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Clare drew her from the sight away,
Till pain wrung forth a lowly moan,
Of all my halls have nurst, Page, squire, or groom, one cup to bring Of blessed water, from the spring,
To slake my dying thirst !"
O, woman! in our hours of ease,
And variable as the shade
By the light quivering aspen made;
To the nigh streamlet ran :
The plaintive voice alone she hears,
Sees but the dying man.
She stooped her by the runnel's side,
But in abhorrence backward drew;
For, oozing from the mountain's side,
Where raged the war, a dark red tide
Was curdling in the streamlet blue.
Where shall she turn !-behold her mark
A little fountain cell,
Where water, clear as diamond-spark,
In a stone bason fell.
Above, some half-worn letters say, Brink. wearp. pilgrim, drink. and pray. For. the. kind. soul. of. Sybil. Grey.
Who. built. this. cross. and. well. She filled the helm, and back she hied, And with surprise and joy espied
A Monk supporting Marmion's head; A pious man, whom duty brought, To dubious verge of battle fought,
To shrieve the dying, bless the dead.
Deep drank Lord Marmion of the wave, And, as she stooped his brow to lave “ Is it the hand of Clare,” he said, “Or injured Constance, bathes my head !"
Then, as remembrance rose, “ Speak not to me of shrift or prayer!
I must redress her woes,
Short space, few words, are mine to spare; Forgive and listen, gentle Clare !"
“ Alas!" she said, “ the while, O think of your immortal weal! In vain for Constance is your zeal ;
She died at Holy Isle.” Lord Marmion started from the ground, As light as if he felt no wound; Though in the action burst the tide, In torrents, from his wounded side. “ Then it was truth !"-he said—“I knew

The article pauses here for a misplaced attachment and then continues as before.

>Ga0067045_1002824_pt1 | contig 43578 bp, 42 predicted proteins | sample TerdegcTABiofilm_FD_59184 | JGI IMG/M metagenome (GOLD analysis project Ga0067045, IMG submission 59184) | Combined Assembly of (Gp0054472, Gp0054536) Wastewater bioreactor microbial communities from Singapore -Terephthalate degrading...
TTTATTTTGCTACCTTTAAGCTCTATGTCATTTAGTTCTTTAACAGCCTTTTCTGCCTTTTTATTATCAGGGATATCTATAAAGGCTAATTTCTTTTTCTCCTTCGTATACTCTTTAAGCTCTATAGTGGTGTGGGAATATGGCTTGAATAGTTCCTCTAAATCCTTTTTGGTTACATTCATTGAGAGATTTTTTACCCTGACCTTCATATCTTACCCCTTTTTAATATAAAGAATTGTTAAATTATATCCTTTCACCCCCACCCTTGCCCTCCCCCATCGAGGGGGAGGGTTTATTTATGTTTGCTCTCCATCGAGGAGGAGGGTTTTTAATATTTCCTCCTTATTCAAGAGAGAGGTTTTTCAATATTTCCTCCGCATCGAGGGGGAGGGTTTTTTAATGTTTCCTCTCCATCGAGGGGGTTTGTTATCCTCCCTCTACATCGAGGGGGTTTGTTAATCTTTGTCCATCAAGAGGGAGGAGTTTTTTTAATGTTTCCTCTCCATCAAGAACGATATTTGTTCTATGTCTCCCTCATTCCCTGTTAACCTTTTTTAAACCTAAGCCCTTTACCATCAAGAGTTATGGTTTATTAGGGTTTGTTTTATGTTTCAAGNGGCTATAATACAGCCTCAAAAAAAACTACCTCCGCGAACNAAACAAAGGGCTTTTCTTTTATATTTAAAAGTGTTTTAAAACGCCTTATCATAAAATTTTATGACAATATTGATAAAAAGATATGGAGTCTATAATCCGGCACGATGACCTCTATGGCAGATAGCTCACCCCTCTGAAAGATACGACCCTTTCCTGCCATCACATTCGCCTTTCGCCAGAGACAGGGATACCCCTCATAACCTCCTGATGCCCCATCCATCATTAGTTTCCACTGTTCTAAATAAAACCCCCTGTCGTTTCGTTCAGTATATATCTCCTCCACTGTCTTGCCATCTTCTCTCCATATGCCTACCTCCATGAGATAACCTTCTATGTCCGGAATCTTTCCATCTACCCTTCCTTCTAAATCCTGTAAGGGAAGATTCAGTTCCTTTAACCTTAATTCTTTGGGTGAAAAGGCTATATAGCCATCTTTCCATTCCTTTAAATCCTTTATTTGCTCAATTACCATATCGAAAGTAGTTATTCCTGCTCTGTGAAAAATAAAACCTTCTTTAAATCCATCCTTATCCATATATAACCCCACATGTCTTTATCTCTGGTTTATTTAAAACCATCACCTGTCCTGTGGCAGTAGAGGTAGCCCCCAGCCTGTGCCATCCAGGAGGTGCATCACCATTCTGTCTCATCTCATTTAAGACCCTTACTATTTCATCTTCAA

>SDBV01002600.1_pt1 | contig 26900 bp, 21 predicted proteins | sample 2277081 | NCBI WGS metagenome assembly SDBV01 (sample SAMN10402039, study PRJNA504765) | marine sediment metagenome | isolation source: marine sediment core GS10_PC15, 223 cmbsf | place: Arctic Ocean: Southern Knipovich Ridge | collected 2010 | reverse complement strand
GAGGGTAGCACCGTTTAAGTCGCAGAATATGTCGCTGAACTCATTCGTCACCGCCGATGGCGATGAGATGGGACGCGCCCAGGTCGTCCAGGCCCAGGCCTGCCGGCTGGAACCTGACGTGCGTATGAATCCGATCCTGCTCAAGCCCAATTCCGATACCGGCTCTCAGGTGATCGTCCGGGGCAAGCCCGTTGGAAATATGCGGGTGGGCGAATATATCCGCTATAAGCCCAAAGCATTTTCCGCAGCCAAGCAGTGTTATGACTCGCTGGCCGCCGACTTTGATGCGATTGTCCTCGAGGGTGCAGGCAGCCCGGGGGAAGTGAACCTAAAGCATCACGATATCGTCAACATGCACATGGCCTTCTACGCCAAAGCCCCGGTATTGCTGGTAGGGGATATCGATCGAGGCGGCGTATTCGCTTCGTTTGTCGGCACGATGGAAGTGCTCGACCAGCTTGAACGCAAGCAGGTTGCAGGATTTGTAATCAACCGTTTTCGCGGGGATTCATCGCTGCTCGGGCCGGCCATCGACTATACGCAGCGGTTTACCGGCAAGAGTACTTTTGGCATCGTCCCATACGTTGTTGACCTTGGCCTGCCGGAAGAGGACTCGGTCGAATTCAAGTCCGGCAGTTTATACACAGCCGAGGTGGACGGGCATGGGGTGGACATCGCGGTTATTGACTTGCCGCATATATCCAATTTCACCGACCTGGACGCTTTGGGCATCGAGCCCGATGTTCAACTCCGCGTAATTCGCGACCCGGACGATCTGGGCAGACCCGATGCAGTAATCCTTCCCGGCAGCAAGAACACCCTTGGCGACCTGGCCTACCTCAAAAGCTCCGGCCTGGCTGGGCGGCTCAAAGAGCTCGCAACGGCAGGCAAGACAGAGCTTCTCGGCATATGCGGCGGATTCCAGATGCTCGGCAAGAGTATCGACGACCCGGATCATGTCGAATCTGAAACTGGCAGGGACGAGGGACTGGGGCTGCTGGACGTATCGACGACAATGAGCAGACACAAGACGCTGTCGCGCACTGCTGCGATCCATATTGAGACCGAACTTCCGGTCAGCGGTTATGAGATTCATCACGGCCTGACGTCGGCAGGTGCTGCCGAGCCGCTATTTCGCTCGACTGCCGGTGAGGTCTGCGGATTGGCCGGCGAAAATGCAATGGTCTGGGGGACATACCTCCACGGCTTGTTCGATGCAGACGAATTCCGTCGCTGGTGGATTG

That the dark presage must be true.
I would the Fiend, to whom belongs
Would spare me but a day!
Might bribe him for delay.
may not be !- this dizzy tranceCurse on yon base marauder's lance, And doubly cursed my failing brand! A sinful heart makes feeble hand.”
Then, fainting, down on earth he sunk,
With fruitless labour, Clara bound,
And strove to staunch, the gushing wound:
The Monk, with unavailing cares,
For that she ever sung,
“ In the lost battle, borne down by the flying, Where mingles war's rattle with groans of the dying."
So the notes rung ;
“ Avoid thee, Fiend !-- with cruel hand, Shake not the dying sinner's sand!
O look, my son, upon yon sign
O think on faith and bliss !
By many a death-bed I have been,
But never aught like this.”-
that for a space did fail, Now trebly thundering swelled the gale,
And—STANLEY! was the cry; -
And fired his glazing eye:
And shouted “ Victory ! “ Charge, Chester, charge ! On, Stanley, on!"...
Were the last words of Marmion.